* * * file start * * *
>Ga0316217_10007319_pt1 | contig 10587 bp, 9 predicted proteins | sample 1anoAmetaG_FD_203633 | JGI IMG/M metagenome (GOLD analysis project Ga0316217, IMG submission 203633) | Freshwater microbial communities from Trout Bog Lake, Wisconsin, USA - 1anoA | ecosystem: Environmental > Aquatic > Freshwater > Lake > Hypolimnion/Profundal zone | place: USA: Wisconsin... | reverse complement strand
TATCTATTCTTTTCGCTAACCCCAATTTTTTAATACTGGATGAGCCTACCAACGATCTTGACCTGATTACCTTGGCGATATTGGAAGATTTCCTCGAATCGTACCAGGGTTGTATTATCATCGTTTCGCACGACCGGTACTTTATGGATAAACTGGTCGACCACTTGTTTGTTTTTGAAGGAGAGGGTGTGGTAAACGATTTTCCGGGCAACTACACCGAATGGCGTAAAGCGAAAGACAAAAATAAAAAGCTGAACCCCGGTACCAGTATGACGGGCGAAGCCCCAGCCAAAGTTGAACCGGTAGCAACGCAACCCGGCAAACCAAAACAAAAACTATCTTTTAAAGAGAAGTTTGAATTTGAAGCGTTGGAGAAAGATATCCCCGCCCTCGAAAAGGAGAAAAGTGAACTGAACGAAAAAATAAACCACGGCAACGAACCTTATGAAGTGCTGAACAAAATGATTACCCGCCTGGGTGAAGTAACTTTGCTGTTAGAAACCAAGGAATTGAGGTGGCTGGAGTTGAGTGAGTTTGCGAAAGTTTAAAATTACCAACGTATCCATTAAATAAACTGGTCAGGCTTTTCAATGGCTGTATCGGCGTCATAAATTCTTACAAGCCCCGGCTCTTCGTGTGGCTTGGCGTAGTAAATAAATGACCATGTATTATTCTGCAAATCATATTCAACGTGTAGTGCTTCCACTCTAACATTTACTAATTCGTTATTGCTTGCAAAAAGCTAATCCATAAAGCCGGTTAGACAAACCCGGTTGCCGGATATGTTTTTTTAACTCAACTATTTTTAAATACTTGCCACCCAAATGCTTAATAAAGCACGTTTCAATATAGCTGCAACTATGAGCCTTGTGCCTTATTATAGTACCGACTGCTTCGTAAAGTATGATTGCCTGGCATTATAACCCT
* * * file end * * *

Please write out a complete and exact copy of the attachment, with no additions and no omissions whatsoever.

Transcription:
>Ga0316217_10007319_pt1 | contig 10587 bp, 9 predicted proteins | sample 1anoAmetaG_FD_203633 | JGI IMG/M metagenome (GOLD analysis project Ga0316217, IMG submission 203633) | Freshwater microbial communities from Trout Bog Lake, Wisconsin, USA - 1anoA | ecosystem: Environmental > Aquatic > Freshwater > Lake > Hypolimnion/Profundal zone | place: USA: Wisconsin... | reverse complement strand
TATCTATTCTTTTCGCTAACCCCAATTTTTTAATACTGGATGAGCCTACCAACGATCTTGACCTGATTACCTTGGCGATATTGGAAGATTTCCTCGAATCGTACCAGGGTTGTATTATCATCGTTTCGCACGACCGGTACTTTATGGATAAACTGGTCGACCACTTGTTTGTTTTTGAAGGAGAGGGTGTGGTAAACGATTTTCCGGGCAACTACACCGAATGGCGTAAAGCGAAAGACAAAAATAAAAAGCTGAACCCCGGTACCAGTATGACGGGCGAAGCCCCAGCCAAAGTTGAACCGGTAGCAACGCAACCCGGCAAACCAAAACAAAAACTATCTTTTAAAGAGAAGTTTGAATTTGAAGCGTTGGAGAAAGATATCCCCGCCCTCGAAAAGGAGAAAAGTGAACTGAACGAAAAAATAAACCACGGCAACGAACCTTATGAAGTGCTGAACAAAATGATTACCCGCCTGGGTGAAGTAACTTTGCTGTTAGAAACCAAGGAATTGAGGTGGCTGGAGTTGAGTGAGTTTGCGAAAGTTTAAAATTACCAACGTATCCATTAAATAAACTGGTCAGGCTTTTCAATGGCTGTATCGGCGTCATAAATTCTTACAAGCCCCGGCTCTTCGTGTGGCTTGGCGTAGTAAATAAATGACCATGTATTATTCTGCAAATCATATTCAACGTGTAGTGCTTCCACTCTAACATTTACTAATTCGTTATTGCTTGCAAAAAGCTAATCCATAAAGCCGGTTAGACAAACCCGGTTGCCGGATATGTTTTTTTAACTCAACTATTTTTAAATACTTGCCACCCAAATGCTTAATAAAGCACGTTTCAATATAGCTGCAACTATGAGCCTTGTGCCTTATTATAGTACCGACTGCTTCGTAAAGTATGATTGCCTGGCATTATAACCCT